Thursday, July 13, 2006


A version of this was published in The Santa Fe New Mexican
July 13, 2006

Be Afraid.

That’s in big red letters on a four-page mailer from the state Attorney General’s Office that many New Mexicans have found in their mailboxes in recent days.

The topic of the mailer is Internet sexual predators. But state Republicans are afraid the slick, full-color publication “appears to be campaign literature” — tax-funded campaign literature — for Attorney General Patricia Madrid, who is running for Congress against Republican incumbent Heather Wilson.

The complaint sounds similar to one that Democratic land-commissioner candidate Jim Baca has been voicing in recent weeks about the official Web site of the State Land Office, currently run by Republican Pat Lyons.

“I feel the land office Web site is nothing more than a campaign Web site for Lyons,” Baca wrote in a recent e-mail. “I object to taxpayer financed funding of his campaign.”

Aggressive action: When you look at Madrid’s mailer, the message spanning the top of the pages is: “Online predators are exploiting our children. ... Attorney General Patricia Madrid is taking action to keep New Mexico’s children safe.”

On the left page is a picture of three children gathered at a computer keyboard. There’s an excerpt from a January Albuquerque Tribune editorial saying, “State Attorney General Patricia Madrid has taken a much-needed, aggressive stance in targeting Internet sexual predators who target children.”

On the opposite page, following a statement that one in every five children has received unwanted sexual solicitations online, the mailer lists ways in which Madrid “is taking aggressive action to stop these predators from hurting our children.” It mentions the task force created to investigate Internet crimes against children, and the New Mexico Cyber Safety Line.

At the bottom of the page is a message encouraging parents to order or download a copy of a publication — “N.M. Attorney General Patricia Madrid’s Internet Safety Guide for Parents and Teens” — by visiting or calling (505) 222-9000. "

On the back is a color photo of Madrid, who asks parents to join her in the fight against online predators.

Sam Thompson, a spokeswoman for the Attorney General’s Office, denied the mailer had anything to do with Madrid’s congressional race. The main reason for the mailer was to let people know about the Internet Safety Guide, she said.

She said the mailer — which cost $111,000 to print and mail — was paid for out of a settlement fund from a class-action suit with Microsoft. It was sent to New Mexico homes statewide — not just in congressional District One — Thompson noted. The mailing list was purchased from a commercial source, she said.

More than 70,000 copies of the Internet Safety Guide have been distributed around the state, Thompson said.

Modern times: The Land Office Web site that evoked Baca’s ire, , consists almost entirely of glowing “news” stories about Lyons.

“Land Commissioner Pat Lyons Spent $5 Million to Expand Land Management Programs/Staff” is the top-page headline. Others include “Land Commissioner Brings Biggest Solar Energy Plant in the World to New Mexico” and “Commissioner Lyons and BLM Join Forces to Open 15,000 Acres of Public Land.”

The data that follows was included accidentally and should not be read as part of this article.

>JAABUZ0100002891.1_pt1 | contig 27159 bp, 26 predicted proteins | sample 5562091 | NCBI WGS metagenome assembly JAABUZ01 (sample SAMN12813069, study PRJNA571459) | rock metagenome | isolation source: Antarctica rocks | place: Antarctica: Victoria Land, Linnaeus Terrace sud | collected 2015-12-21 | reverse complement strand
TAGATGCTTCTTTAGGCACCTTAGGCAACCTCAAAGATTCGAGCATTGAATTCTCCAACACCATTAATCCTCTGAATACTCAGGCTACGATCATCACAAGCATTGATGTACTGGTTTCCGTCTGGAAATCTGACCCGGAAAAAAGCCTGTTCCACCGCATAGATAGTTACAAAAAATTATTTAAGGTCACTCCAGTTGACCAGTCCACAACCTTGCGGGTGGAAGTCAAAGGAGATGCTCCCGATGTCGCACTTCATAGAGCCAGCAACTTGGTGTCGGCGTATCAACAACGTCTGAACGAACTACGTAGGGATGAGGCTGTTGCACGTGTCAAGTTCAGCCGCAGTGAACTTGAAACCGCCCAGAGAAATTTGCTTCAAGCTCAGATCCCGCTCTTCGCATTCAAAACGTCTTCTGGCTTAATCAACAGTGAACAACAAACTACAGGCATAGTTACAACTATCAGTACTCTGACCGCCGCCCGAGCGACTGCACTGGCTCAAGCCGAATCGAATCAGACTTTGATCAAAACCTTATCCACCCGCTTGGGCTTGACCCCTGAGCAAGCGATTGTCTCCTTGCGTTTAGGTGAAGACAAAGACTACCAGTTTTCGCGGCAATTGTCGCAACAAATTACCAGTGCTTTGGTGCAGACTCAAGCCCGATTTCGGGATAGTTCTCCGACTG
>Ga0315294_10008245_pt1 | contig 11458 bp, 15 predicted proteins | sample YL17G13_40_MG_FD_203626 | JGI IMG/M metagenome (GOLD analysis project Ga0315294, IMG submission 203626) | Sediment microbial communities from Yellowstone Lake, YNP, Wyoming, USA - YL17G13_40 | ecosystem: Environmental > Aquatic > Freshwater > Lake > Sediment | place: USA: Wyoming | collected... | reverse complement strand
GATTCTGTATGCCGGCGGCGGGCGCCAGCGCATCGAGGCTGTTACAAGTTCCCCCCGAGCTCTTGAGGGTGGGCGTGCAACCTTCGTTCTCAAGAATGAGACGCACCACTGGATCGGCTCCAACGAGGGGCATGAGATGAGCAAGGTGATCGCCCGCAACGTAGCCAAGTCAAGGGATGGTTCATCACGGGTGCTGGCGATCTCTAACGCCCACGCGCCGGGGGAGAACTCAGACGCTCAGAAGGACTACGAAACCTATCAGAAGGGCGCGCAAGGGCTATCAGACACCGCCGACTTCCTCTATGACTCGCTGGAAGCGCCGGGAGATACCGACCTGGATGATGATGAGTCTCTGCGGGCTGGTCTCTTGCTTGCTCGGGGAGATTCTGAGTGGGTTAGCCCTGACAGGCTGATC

Lyon’s photo is on the top of the page. He also is shown receiving “a warm welcome” from a Bureau of Land Management official and showing reporters the location of a proposed wind farm.

“That’s ridiculous,” State Land Office spokeswoman Kristen Haase said about the suggestion the Web site looked like campaign literature.

“When Jim Baca was land commissioner, the Internet didn’t exist,” Haase said. “But now it’s modern times, and as with every other elected official, Commissioner Lyons has a Web site to highlight his accomplishments and his agenda.”

Earlier this year, Baca called attention to several television spots that featured Lyons talking about various State Land Office programs. The office paid to produce the ads and to buy time for them on New Mexico television stations.

Bet early and often: I don’t know whether the Internet Safety Guide covers online-gambling sites. But it’s been about a year since Roundhouse Round-up checked to see how our governor’s presidential chances are doing in the world of computer sports book sites.

As of Tuesday night, according to the Canada-based, Gov. Bill Richardson and former Virginia Gov. Mark Warner are in a tie for second place behind New York Sen. Hillary Clinton on the Democrat side. Clinton’s odds to get the Democratic nomination are 1.72 to one, according to the Web site. Richardson’s and Warner’s are 5 to 1. Former North Carolina senator and vice presidential nominee John Edwards is right behind the governors with 6 to 1 odds.

On the Republican side, Arizona Sen. John McCain is a 3-to-1 favorite for getting the GOP nomination. Next is Virginia Sen. George Allen (4-to-1) followed by former New York Mayor Rudy Guiliani (5 to 1).

But when the question is "Who will be the next president?," Clinton is the favorite with 2.2 to 1 odds. Next is McCain (5 to 1), followed by Guiliani and Allen (both 7 to 1), and tied for fifth, Richardson and Sen. Barack Obama, D-Ill. (both 15 to 1).

UPDATE: This story ran an incorrect phone number for the AG's internet safety hotline. It has been corrected here. My apology.

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